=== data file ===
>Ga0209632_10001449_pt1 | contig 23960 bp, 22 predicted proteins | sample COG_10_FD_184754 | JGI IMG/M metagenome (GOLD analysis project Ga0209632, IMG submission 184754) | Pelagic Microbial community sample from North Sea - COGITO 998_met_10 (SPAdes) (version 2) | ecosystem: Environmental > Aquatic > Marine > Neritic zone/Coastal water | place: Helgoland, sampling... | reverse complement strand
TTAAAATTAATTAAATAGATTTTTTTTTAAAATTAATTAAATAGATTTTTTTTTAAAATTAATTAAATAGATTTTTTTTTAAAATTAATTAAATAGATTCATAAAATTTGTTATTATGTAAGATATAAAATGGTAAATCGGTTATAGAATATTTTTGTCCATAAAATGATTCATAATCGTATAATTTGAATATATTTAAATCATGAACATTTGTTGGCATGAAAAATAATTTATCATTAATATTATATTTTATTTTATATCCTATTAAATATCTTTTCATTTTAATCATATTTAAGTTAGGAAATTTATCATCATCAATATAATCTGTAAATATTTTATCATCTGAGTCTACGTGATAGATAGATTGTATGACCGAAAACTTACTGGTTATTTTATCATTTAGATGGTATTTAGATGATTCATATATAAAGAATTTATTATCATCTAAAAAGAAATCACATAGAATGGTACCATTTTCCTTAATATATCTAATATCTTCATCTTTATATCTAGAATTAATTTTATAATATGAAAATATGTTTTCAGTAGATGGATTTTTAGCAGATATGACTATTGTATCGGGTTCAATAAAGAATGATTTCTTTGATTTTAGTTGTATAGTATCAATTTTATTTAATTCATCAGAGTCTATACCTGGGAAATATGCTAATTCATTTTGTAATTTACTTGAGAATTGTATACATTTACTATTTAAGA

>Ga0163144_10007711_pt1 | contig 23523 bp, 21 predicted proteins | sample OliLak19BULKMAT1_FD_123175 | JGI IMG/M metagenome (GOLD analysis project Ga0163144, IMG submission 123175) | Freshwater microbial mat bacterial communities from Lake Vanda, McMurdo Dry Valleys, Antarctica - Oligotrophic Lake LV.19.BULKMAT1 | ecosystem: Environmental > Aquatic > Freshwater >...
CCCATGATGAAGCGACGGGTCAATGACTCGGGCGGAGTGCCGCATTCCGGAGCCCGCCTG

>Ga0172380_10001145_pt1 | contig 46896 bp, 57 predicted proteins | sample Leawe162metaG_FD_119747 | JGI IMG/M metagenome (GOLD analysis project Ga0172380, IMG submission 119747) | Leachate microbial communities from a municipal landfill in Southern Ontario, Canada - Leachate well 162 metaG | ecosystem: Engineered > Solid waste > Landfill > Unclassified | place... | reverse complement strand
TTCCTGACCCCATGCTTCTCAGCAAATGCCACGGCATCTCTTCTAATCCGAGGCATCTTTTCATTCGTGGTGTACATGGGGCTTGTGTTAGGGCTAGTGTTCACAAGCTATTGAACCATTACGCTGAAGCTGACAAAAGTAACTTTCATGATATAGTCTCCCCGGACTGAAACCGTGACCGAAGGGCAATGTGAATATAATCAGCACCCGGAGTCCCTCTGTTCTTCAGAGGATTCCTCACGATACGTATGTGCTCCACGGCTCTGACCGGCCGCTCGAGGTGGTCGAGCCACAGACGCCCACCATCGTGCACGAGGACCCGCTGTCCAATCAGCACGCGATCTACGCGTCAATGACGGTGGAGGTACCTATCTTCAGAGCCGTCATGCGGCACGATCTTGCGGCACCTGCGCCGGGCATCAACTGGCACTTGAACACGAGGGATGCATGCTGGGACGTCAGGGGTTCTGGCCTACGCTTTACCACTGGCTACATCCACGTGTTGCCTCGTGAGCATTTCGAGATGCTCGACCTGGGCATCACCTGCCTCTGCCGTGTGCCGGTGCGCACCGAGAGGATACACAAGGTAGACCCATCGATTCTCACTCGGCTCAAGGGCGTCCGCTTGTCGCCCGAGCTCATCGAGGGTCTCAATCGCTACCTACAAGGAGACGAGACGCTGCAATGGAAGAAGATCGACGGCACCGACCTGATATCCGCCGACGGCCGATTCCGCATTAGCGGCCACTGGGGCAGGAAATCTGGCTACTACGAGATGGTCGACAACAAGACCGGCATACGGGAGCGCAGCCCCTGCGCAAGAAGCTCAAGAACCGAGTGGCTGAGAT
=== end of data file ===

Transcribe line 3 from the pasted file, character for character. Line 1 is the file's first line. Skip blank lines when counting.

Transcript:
>Ga0163144_10007711_pt1 | contig 23523 bp, 21 predicted proteins | sample OliLak19BULKMAT1_FD_123175 | JGI IMG/M metagenome (GOLD analysis project Ga0163144, IMG submission 123175) | Freshwater microbial mat bacterial communities from Lake Vanda, McMurdo Dry Valleys, Antarctica - Oligotrophic Lake LV.19.BULKMAT1 | ecosystem: Environmental > Aquatic > Freshwater >...